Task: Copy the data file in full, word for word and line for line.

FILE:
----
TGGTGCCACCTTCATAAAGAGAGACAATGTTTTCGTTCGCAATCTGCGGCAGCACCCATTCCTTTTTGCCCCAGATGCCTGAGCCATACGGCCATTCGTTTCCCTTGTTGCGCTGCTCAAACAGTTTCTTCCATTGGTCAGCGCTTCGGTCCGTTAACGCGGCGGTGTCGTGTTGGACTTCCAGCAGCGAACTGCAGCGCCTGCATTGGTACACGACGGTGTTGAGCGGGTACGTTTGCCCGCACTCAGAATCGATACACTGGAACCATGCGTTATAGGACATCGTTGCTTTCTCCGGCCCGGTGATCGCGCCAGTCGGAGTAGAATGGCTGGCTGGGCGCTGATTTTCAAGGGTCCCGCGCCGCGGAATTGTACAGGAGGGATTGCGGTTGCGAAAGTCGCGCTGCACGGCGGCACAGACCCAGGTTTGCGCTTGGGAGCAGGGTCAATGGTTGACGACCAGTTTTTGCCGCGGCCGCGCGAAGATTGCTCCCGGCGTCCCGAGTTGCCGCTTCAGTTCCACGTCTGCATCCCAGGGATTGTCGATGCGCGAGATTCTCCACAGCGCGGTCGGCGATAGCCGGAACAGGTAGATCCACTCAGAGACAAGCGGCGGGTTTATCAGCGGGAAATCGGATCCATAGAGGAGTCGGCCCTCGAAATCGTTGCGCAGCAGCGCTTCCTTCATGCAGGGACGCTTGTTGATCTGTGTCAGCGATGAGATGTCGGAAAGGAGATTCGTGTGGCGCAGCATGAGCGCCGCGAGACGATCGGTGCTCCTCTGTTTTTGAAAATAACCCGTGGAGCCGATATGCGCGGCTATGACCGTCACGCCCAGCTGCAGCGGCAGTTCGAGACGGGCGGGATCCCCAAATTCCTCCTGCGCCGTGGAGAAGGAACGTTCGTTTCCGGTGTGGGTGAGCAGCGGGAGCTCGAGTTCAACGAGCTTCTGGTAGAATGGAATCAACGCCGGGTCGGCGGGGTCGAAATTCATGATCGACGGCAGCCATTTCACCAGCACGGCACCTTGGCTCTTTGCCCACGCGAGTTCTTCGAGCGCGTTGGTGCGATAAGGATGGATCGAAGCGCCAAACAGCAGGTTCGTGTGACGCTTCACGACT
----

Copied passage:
TGGTGCCACCTTCATAAAGAGAGACAATGTTTTCGTTCGCAATCTGCGGCAGCACCCATTCCTTTTTGCCCCAGATGCCTGAGCCATACGGCCATTCGTTTCCCTTGTTGCGCTGCTCAAACAGTTTCTTCCATTGGTCAGCGCTTCGGTCCGTTAACGCGGCGGTGTCGTGTTGGACTTCCAGCAGCGAACTGCAGCGCCTGCATTGGTACACGACGGTGTTGAGCGGGTACGTTTGCCCGCACTCAGAATCGATACACTGGAACCATGCGTTATAGGACATCGTTGCTTTCTCCGGCCCGGTGATCGCGCCAGTCGGAGTAGAATGGCTGGCTGGGCGCTGATTTTCAAGGGTCCCGCGCCGCGGAATTGTACAGGAGGGATTGCGGTTGCGAAAGTCGCGCTGCACGGCGGCACAGACCCAGGTTTGCGCTTGGGAGCAGGGTCAATGGTTGACGACCAGTTTTTGCCGCGGCCGCGCGAAGATTGCTCCCGGCGTCCCGAGTTGCCGCTTCAGTTCCACGTCTGCATCCCAGGGATTGTCGATGCGCGAGATTCTCCACAGCGCGGTCGGCGATAGCCGGAACAGGTAGATCCACTCAGAGACAAGCGGCGGGTTTATCAGCGGGAAATCGGATCCATAGAGGAGTCGGCCCTCGAAATCGTTGCGCAGCAGCGCTTCCTTCATGCAGGGACGCTTGTTGATCTGTGTCAGCGATGAGATGTCGGAAAGGAGATTCGTGTGGCGCAGCATGAGCGCCGCGAGACGATCGGTGCTCCTCTGTTTTTGAAAATAACCCGTGGAGCCGATATGCGCGGCTATGACCGTCACGCCCAGCTGCAGCGGCAGTTCGAGACGGGCGGGATCCCCAAATTCCTCCTGCGCCGTGGAGAAGGAACGTTCGTTTCCGGTGTGGGTGAGCAGCGGGAGCTCGAGTTCAACGAGCTTCTGGTAGAATGGAATCAACGCCGGGTCGGCGGGGTCGAAATTCATGATCGACGGCAGCCATTTCACCAGCACGGCACCTTGGCTCTTTGCCCACGCGAGTTCTTCGAGCGCGTTGGTGCGATAAGGATGGATCGAAGCGCCAAACAGCAGGTTCGTGTGACGCTTCACGACT